On December 19, 2016, the Canadian Minister of Innovation, Science and Economic Development issued guidelines (Guidelines) on the national security review process under the Investment Canada Act (ICA)1. The Guidelines represent the first guidance that the Canadian Government has provided on this process since it was introduced in 2009.

The ICA provides for the review of foreign investments in Canada, including acquiring control of Canadian businesses, minority investments and establishing new Canadian businesses, to determine if they are “injurious to national security”. The federal Cabinet has the authority to take any measure to protect national security, including rejecting the investment, authorizing it on terms and conditions or requiring a divestiture.

The national security review process was used only sparingly at first but has been invoked more frequently during the past few years with the Government reporting earlier this year that there had been eight national security reviews in total. Foreign investors facing these reviews (and their legal counsel) have complained about the lack of transparency, predictability and scope of the process. The new guidelines respond to that criticism by illuminating the factors the Government considers when assessing national security risks and providing some guidance on how to navigate the review process.

The list of factors that the Government will consider in assessing the national security risk of an investment relate to both the parties as well as the target business - similar to the national security review process conducted by the Committee on Foreign Investment in the US (CFIUS). Interestingly, unlike the CFIUS guidance, the Guidelines do not expressly identify foreign government ownership or control of an investor as a relevant consideration. However, the Guidelines do state that the potential influence of a “third party” may be considered.

The Guidelines note that the potential risk factors include the following:

  • The potential effects of the investment on Canada's defence capabilities and interests;
  • The potential effects of the investment on the transfer of sensitive technology or know-how outside of Canada;
  • Involvement in the research, manufacture or sale of goods/technology identified in the Defence Production Act;
  • The potential impact of the investment on the security of Canada’s critical infrastructure. Critical infrastructure is defined as processes, systems, facilities, technologies, networks, assets and services essential to the health, safety, security or economic well-being of Canadians and the effective functioning of government;
  • The potential impact of the investment on the supply of critical goods and services to Canadians, or the supply of goods and services to the Government of Canada;
  • The potential of the investment to enable foreign surveillance or espionage or to hinder current or future intelligence or law enforcement operations;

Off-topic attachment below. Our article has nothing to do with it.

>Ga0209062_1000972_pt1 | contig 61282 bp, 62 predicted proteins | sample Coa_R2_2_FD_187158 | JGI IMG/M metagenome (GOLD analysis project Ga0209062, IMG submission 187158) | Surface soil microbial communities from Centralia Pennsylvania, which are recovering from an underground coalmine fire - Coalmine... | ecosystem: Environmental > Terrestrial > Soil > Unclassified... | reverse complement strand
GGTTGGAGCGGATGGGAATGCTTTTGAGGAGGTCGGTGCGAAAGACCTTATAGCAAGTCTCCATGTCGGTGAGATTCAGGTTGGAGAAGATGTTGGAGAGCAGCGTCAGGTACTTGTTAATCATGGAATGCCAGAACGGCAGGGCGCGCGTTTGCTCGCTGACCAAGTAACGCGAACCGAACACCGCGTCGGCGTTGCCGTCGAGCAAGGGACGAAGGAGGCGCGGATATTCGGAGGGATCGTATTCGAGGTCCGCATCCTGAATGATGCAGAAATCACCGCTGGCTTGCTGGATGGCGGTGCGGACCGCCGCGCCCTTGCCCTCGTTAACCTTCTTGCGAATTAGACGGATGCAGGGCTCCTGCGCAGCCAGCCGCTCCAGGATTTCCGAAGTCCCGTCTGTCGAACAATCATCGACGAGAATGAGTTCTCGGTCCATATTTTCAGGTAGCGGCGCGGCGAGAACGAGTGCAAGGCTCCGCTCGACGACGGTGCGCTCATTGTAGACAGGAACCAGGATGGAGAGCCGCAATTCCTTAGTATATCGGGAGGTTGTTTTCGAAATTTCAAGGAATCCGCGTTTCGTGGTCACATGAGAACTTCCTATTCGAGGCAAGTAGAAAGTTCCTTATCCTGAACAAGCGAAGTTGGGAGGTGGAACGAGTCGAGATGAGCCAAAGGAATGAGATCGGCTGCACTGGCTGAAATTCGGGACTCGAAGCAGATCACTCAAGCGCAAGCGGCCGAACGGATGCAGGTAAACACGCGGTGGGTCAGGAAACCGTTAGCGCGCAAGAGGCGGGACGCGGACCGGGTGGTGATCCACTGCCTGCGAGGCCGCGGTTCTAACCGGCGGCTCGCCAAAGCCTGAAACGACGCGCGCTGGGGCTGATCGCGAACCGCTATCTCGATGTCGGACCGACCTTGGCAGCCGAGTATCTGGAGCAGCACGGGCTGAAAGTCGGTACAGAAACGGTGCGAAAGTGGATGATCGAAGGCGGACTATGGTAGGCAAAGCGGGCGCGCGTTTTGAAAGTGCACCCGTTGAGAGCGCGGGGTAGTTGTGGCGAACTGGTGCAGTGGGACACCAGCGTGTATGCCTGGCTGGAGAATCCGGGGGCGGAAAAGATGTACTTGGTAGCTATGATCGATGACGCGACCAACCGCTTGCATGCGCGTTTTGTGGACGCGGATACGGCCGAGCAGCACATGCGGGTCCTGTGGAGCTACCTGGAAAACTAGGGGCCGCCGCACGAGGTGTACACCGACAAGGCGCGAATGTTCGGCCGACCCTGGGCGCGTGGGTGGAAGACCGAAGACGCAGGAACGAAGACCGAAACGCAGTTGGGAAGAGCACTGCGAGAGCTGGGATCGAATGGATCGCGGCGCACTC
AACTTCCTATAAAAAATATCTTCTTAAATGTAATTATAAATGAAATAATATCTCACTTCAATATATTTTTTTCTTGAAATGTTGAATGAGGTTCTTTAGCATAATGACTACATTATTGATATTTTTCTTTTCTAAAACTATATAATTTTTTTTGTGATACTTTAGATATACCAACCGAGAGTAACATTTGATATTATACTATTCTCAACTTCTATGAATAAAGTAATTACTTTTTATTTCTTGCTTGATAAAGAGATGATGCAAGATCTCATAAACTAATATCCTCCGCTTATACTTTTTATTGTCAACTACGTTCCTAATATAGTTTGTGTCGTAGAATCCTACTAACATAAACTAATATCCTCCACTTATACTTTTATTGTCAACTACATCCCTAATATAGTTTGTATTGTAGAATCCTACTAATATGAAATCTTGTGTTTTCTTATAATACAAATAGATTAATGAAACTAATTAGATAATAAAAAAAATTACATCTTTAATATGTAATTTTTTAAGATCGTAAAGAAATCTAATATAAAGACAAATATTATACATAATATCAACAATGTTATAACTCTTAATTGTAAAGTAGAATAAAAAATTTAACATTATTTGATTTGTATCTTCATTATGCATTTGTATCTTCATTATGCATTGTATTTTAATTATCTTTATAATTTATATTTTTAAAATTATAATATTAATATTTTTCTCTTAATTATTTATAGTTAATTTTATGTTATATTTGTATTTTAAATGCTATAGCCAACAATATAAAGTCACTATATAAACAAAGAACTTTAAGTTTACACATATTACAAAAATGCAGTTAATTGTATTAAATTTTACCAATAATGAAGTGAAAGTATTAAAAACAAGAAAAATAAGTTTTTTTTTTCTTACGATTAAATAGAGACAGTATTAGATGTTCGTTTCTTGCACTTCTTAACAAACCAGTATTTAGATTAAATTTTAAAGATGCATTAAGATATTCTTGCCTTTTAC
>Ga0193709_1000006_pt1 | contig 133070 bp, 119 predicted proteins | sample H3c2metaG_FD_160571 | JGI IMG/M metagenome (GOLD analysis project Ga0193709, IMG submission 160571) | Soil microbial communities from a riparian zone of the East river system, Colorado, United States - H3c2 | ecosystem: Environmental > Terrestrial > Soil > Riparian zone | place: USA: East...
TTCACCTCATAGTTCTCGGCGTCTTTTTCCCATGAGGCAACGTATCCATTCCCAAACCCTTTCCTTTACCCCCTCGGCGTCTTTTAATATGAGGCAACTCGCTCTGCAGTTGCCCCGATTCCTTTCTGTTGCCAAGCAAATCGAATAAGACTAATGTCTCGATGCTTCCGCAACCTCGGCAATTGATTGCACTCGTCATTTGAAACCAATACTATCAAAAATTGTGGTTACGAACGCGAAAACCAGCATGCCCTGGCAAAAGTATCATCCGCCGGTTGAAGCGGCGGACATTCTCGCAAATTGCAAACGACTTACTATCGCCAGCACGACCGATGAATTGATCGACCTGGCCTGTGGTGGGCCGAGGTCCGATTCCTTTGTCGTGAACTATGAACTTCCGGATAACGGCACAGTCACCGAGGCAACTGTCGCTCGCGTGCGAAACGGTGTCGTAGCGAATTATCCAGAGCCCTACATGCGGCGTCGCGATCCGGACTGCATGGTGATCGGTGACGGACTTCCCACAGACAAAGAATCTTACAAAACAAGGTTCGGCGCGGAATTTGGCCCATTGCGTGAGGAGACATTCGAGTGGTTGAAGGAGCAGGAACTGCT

• The potential impact of the investment on Canada’s international interests, including foreign relationships;
  • The potential of the investment to facilitate the activities of illicit actors, such as terrorists, terrorist organizations or organized crime.

The Guidelines are helpful in that the Government’s concerns seem to relate largely to traditional national security issues such as defence and sensitive technology. While factors such as critical infrastructure (which likely includes telecommunications) and “the supply of critical goods and services to Canadians” could be construed quite broadly, we are not aware (based on the limited public information available) of the Government taking such an interpretation in past national security reviews. One factor that could, in a given situation, create some uncertainty for foreign investors is how the Government would assess the impact of an investment on Canada’s “international interests”.

With respect to process, the Guidelines encourage investors, particularly in cases where the factors listed in the Guidelines are present, to contact the Investment Review Division at an early stage when considering an investment in Canada and where a filing is required, to submit it at least 45 days prior to the planned closing of a transaction. This has the effect of triggering the time periods within which the Government must provide notice of a review or possible review on national security grounds. (This option is not available where the foreign investment is not subject to a filing requirement, e.g., in the case of a non-controlling minority investment.)

The Guidelines also stress the confidentiality of the national security review process and in particular, note that national security considerations may restrict the information which the Government discloses to the investor and others. From the investor’s perspective, the downside of this approach is that the investor may be unaware of the grounds for the Government’s concerns and may therefore be unable to counter the validity of those concerns.

With the release of the Guidelines, the Government also announced plans to introduce amendments to the ICA that would require the Government to issue annual reports on the administration of the national security provisions. This is a welcome enhancement to the transparency associated with the ICA’s national security screening process.

Finally as discussed in our article Back to the drawing board: Canadian Government divestiture order in national security case set aside and new review to take place2, the Government reiterated that it will increase the threshold that triggers a review of investments under the “net benefit to Canada” test. The threshold will be raised to rise to C$1 billion in enterprise value in 2017 from the current amount of C$600 million.